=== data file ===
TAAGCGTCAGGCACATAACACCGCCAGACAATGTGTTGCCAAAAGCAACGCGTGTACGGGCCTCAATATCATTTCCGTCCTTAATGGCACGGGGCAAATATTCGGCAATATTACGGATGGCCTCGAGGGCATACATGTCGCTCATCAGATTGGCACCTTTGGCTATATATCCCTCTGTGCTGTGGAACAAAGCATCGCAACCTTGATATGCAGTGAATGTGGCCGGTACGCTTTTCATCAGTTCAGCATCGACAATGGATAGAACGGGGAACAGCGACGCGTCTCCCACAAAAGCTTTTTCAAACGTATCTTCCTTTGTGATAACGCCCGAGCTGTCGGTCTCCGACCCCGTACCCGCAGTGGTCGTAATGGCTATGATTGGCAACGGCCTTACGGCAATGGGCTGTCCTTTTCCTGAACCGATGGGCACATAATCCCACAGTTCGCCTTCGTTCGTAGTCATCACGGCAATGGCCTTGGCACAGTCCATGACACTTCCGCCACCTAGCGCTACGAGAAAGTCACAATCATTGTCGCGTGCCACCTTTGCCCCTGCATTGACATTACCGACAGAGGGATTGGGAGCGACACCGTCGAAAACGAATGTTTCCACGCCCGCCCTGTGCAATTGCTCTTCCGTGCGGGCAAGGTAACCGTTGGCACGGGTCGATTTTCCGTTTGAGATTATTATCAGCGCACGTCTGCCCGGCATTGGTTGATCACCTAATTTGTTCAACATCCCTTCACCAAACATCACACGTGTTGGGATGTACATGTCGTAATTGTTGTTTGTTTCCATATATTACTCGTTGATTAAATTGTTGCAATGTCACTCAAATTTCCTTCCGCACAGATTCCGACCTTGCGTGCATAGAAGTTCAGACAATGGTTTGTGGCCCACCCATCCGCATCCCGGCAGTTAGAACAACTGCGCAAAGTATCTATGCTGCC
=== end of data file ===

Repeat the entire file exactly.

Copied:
TAAGCGTCAGGCACATAACACCGCCAGACAATGTGTTGCCAAAAGCAACGCGTGTACGGGCCTCAATATCATTTCCGTCCTTAATGGCACGGGGCAAATATTCGGCAATATTACGGATGGCCTCGAGGGCATACATGTCGCTCATCAGATTGGCACCTTTGGCTATATATCCCTCTGTGCTGTGGAACAAAGCATCGCAACCTTGATATGCAGTGAATGTGGCCGGTACGCTTTTCATCAGTTCAGCATCGACAATGGATAGAACGGGGAACAGCGACGCGTCTCCCACAAAAGCTTTTTCAAACGTATCTTCCTTTGTGATAACGCCCGAGCTGTCGGTCTCCGACCCCGTACCCGCAGTGGTCGTAATGGCTATGATTGGCAACGGCCTTACGGCAATGGGCTGTCCTTTTCCTGAACCGATGGGCACATAATCCCACAGTTCGCCTTCGTTCGTAGTCATCACGGCAATGGCCTTGGCACAGTCCATGACACTTCCGCCACCTAGCGCTACGAGAAAGTCACAATCATTGTCGCGTGCCACCTTTGCCCCTGCATTGACATTACCGACAGAGGGATTGGGAGCGACACCGTCGAAAACGAATGTTTCCACGCCCGCCCTGTGCAATTGCTCTTCCGTGCGGGCAAGGTAACCGTTGGCACGGGTCGATTTTCCGTTTGAGATTATTATCAGCGCACGTCTGCCCGGCATTGGTTGATCACCTAATTTGTTCAACATCCCTTCACCAAACATCACACGTGTTGGGATGTACATGTCGTAATTGTTGTTTGTTTCCATATATTACTCGTTGATTAAATTGTTGCAATGTCACTCAAATTTCCTTCCGCACAGATTCCGACCTTGCGTGCATAGAAGTTCAGACAATGGTTTGTGGCCCACCCATCCGCATCCCGGCAGTTAGAACAACTGCGCAAAGTATCTATGCTGCC